“Trump said that he would get tough on China but the only people who he’s been tough on and hurting with his erratic trade wars and  policy decisions are Wisconsin farmers and working families,” said Wikler. One out of 10 dairy farms in the state “closed their doors forever last year,” he added. “Farmers who are still open are still facing incredible hurdles, as the markets that they took decades to build have been destroyed by Trump’s policies.”

Smith said that at a meeting last week he held with agribusiness representatives, “one of the leaders told the room that 60% of his sales went to China before these trade wars.” Those sales have plummeted, Smith said, “and he knows he’s never going to get that back.”

The report states that mass layoffs, including from plant closings, jumped 25% to 18,949 in the two-year-period  2018-2019, compared with 15,154 in the previous two-year period of 2016-2017. Mass layoff data is found in required notices employers must file with the state Department of Workforce Development.

While it’s not always clear whether any one mass layoff is the direct result of trade turmoil, “the trend is pretty clear,” Zamarripa said. “Trump promised to stop the plant closures and to stop jobs from moving overseas, and he hasn’t done that.”

In a survey released in January of Wisconsin business executives, Wisconsin Manufacturers and Commerce found that 50% reported that their businesses had been hurt by the Trump administration tariffs.

Despite that, 79% said they still supported the tariffs as a means of forcing trading partners such as China to play fair. But executives and rank-and-file workers don’t necessarily agree.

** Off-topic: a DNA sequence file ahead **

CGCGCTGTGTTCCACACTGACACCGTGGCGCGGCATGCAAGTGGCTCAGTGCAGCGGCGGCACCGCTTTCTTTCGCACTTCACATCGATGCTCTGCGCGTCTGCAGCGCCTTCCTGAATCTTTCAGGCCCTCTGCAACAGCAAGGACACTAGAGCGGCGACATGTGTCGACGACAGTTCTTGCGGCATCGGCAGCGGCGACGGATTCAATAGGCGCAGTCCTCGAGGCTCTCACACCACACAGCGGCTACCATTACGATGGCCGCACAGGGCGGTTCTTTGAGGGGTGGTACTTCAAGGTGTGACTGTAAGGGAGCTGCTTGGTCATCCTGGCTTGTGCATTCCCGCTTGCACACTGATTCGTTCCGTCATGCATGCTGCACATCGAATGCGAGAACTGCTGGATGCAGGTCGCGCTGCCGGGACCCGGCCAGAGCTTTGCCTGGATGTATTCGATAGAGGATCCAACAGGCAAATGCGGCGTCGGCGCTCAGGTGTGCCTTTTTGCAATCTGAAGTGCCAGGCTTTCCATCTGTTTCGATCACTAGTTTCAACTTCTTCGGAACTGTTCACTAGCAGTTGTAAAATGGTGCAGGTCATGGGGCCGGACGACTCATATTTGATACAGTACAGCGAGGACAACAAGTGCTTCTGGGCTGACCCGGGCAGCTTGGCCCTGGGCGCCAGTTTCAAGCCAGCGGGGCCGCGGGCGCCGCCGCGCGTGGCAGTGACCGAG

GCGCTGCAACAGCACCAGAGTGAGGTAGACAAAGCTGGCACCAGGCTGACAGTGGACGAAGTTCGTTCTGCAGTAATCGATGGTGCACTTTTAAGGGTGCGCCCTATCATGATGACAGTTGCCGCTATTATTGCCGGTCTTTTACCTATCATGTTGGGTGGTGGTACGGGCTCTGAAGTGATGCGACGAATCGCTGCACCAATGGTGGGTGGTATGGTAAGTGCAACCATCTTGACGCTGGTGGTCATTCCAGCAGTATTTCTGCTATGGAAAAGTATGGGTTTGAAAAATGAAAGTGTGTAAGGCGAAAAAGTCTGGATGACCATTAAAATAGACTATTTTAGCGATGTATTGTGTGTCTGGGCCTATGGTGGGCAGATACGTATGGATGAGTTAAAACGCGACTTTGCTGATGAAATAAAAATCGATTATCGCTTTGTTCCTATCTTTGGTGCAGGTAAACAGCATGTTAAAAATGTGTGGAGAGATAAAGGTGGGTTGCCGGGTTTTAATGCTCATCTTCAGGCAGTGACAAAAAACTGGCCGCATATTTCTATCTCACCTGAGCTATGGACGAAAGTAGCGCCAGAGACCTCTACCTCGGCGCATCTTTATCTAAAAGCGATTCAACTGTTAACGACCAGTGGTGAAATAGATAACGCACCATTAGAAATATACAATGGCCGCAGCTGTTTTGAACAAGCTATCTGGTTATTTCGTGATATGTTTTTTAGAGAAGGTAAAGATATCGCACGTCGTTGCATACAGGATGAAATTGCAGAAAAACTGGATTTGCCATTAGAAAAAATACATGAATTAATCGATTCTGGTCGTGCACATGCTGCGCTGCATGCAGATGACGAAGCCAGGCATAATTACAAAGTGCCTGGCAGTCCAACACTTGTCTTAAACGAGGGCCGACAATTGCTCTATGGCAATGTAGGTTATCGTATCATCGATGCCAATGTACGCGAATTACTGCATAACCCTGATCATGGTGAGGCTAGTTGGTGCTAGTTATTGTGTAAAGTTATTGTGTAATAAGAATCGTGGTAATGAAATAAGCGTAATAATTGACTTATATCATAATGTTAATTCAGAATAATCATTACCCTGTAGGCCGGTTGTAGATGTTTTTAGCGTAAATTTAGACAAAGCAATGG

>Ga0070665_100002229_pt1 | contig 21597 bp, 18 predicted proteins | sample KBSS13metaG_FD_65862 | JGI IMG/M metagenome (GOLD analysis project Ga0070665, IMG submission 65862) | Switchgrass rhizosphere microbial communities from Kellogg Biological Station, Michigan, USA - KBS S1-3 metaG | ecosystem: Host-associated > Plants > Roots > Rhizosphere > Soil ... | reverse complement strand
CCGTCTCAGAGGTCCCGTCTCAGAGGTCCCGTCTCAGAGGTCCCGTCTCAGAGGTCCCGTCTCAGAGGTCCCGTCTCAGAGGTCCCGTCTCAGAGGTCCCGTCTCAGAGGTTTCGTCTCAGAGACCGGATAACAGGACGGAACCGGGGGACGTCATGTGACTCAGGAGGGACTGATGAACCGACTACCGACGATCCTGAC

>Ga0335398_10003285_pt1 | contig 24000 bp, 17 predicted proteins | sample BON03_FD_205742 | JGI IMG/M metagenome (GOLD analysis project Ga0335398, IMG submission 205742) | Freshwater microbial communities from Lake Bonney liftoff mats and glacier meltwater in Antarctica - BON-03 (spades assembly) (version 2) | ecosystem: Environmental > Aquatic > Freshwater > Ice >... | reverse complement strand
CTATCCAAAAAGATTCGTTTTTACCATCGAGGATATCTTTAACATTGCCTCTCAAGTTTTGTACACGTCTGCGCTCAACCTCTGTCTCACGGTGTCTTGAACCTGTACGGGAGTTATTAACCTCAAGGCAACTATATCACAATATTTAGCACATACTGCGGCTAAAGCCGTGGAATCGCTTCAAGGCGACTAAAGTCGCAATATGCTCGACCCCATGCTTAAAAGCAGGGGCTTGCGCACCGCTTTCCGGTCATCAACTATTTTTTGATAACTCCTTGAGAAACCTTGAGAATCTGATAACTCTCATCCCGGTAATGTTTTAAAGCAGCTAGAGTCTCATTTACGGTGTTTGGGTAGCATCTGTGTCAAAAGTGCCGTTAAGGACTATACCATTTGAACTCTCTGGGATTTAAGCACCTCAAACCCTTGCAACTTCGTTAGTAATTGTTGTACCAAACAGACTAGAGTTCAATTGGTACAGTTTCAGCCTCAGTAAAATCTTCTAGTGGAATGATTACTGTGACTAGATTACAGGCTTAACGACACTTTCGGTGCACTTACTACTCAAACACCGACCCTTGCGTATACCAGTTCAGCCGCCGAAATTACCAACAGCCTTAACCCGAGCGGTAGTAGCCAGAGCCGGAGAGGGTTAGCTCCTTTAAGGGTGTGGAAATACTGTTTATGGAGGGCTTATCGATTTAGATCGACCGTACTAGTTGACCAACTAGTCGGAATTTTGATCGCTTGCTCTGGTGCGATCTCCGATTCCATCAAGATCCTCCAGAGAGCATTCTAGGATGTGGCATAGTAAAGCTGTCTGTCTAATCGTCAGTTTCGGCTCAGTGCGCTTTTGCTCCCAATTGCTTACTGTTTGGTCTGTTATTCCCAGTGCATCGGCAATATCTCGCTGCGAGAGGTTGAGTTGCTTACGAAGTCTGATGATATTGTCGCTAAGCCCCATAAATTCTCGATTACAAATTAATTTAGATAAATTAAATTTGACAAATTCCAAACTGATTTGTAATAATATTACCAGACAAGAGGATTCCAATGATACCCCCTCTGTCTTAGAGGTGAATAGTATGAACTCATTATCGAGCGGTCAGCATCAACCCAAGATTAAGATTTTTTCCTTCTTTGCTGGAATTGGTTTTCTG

In a recent meeting that Stuck had with United Steelworkers union members in her district, “they were talking about how at first they were somewhat supportive of the tariffs, knowing that we did need to address trade somehow,” she said. “However, the way these tariffs were implemented hurt them dramatically. And they saw shops close, they saw layoffs directly because of the tariffs. And so we know it really has been hurting people here.”

Stuck spoke of a meeting she had last year with contractors and unions in which the tariffs came up. “Certainly some of those business owners had that same perspective that showed up in that survey from WMC…. They were saying, ‘Yeah, it’s hurting us. But you know, we think it’s okay to do,’” she said.

“But the workers who were at the roundtable [said], ‘You know, we’re the ones doing rotating layoffs, are the ones who are feeling this impact directly.’ So I do think the workers see a different side of it.”

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Erik Gunn
Erik Gunn

Deputy Editor Erik Gunn reports and writes on work and the economy, health policy and related subjects, for the Wisconsin Examiner. He spent 24 years as a freelance writer for Milwaukee Magazine, Isthmus, The Progressive, BNA Inc., and other publications, winning awards for investigative reporting, feature writing, beat coverage, business writing, and commentary. An East Coast native, he previously covered labor for The Milwaukee Journal after reporting for newspapers in upstate New York and northern Illinois. He's a graduate of Beloit College (English Comp.) and the Columbia School of Journalism. Off hours he is the Examiner's resident Springsteen and Jackson Browne fanboy and model railroad nerd.